“That’s Inappropriate” blogger and mom of three is done being critical of her looks
How many of you look at yourself every day and criticize you appearance? My arms are “too flabby.” My thighs rub together. My stomach is squishy. My stretch marks are ugly. Maybe you pull back the corners of your eyes, see wrinkles and think I look old. How many of you are totally over this form of self punishment, but can’t seem to stop? Well, one mom has found a solution to these so-called problems and it has nothing to do with a diet, hair dye, wrinkle creams, or an excruciating fitness routine.
“When I was in my early twenties I was super critical of my body. I was never satisfied with my looks. I wanted to be thinner, tighter, and I wanted breast implants,” Masony writes. “Now that I’m 36, I have to laugh. I wasn’t able to appreciate my body back then. I think part of that was because I didn’t really know who I was. I was insecure and lacked confidence.”
I’m sure many of us would like to bitch slap our younger selves for thinking our bodies were shit back in the day. We never feel good enough. And then motherhood hits.
“Over the past 12 years my body has drastically changed,” she writes. “I have had three children and four surgeries.
“My nipples have been eviscerated by breastfeeding. My tummy looks a bit Frankensteinish. I have cellulite and stretch marks.”
Many of us have a similar story. We had babies. And for some, those babies changed our bodies in irreversible and permanent ways. In ways that don’t jive with our culture’s wrongful obsession with unattainable and absurd beauty standards. How can being changed by motherhood, by giving life, feel so bad?
Even with our trusted partners, we feel ashamed. Masony says she used to hate when her husband would squeeze her waist or thighs when they were in bed together.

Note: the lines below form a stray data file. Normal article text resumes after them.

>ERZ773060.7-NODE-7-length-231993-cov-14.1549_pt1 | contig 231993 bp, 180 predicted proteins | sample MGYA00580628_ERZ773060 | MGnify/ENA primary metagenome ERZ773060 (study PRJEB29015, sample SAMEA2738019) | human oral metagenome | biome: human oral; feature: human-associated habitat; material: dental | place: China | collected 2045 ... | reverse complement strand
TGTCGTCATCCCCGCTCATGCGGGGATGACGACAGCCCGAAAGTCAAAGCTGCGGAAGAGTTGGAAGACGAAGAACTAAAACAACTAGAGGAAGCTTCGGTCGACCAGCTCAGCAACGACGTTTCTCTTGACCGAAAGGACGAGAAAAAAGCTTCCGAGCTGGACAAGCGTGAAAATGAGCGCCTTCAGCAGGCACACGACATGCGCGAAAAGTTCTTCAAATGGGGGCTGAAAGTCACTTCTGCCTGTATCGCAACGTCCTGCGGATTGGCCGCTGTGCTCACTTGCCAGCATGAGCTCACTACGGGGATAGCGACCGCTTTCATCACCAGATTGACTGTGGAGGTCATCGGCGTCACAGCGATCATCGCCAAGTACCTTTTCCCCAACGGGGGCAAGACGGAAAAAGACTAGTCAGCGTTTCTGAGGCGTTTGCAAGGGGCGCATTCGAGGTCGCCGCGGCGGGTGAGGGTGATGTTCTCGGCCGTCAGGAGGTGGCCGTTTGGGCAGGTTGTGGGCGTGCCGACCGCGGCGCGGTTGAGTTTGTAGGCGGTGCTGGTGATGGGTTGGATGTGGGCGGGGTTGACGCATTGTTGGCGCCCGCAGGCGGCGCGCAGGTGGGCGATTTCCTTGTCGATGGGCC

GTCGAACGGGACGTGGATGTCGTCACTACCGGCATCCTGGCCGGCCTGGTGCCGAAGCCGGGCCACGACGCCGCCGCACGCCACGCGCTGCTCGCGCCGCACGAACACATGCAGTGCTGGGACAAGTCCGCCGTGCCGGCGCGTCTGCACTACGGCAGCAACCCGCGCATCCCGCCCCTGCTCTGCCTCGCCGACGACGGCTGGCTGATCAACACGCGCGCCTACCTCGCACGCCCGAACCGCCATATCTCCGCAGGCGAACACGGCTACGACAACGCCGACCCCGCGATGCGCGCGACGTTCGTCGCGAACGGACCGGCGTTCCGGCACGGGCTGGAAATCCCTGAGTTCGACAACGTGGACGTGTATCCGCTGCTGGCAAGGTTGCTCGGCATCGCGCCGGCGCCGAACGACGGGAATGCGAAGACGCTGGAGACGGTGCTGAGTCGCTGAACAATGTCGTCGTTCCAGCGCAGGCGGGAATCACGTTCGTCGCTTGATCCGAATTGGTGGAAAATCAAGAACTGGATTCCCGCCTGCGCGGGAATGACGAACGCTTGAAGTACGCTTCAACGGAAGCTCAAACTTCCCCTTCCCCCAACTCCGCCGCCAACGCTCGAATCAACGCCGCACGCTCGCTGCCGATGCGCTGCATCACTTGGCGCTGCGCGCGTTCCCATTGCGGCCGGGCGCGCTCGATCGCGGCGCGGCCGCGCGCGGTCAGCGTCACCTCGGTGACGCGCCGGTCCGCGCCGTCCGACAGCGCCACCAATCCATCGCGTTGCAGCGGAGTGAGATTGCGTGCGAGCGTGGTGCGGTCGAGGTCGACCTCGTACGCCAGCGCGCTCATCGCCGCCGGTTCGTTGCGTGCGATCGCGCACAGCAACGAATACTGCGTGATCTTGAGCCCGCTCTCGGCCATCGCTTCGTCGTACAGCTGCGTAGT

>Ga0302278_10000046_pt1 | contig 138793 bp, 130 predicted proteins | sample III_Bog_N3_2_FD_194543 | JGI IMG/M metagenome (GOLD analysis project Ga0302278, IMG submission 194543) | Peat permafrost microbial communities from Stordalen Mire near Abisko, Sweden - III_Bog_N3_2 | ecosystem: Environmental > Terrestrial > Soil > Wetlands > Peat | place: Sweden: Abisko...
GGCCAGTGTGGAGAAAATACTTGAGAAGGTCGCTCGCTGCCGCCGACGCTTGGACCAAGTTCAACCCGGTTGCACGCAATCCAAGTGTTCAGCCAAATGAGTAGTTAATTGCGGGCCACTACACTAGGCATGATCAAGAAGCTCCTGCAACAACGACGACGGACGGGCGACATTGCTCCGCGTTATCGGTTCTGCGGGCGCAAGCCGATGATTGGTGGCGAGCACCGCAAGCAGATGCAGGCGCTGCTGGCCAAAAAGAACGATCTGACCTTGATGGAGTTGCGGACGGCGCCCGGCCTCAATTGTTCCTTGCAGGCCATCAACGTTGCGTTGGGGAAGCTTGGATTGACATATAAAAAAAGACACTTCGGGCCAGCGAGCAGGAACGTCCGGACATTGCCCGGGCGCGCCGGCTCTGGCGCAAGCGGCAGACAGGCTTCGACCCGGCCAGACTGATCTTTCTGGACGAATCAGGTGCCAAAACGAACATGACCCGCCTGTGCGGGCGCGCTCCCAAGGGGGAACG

“I would cringe if he wanted to leave the lights on. I was so afraid of my imperfections being seen.”
And while motherhood does a number on our bodies, so does aging. Many women flock to wrinkle creams, lasers, nips, tucks, and hair color to hide what our body is doing naturally. And Masony isn’t about that life.
She says while she was getting ready for church last week she looked in the mirror and saw a sea of gray in her hair. Instead of freaking out and sprinting to her local hair salon she did something radical: she accepted it. Even loved it.
“I thought, ‘I’ve earned this. I’m OK with this,'” she writes. “I am so happy that I am now able to embrace those imperfections and welcome these changes.”
“You can learn to love yourself. You can learn to find happiness,” she writes. “If you are struggling please know that you are not alone. Your insecurities do not need to rule your life. You are enough. You are beautiful. Your imperfections make you amazing. They make you strong. They make you courageous and unstoppable.”
“The best thing I ever did for myself was find myself. If you are lost, I promise you are still in there. Keep searching,” she writes. “Take the time to listen to the voice in your head and give yourself the benefit of the doubt. You are enough. You are beautiful. You are perfectly imperfect.”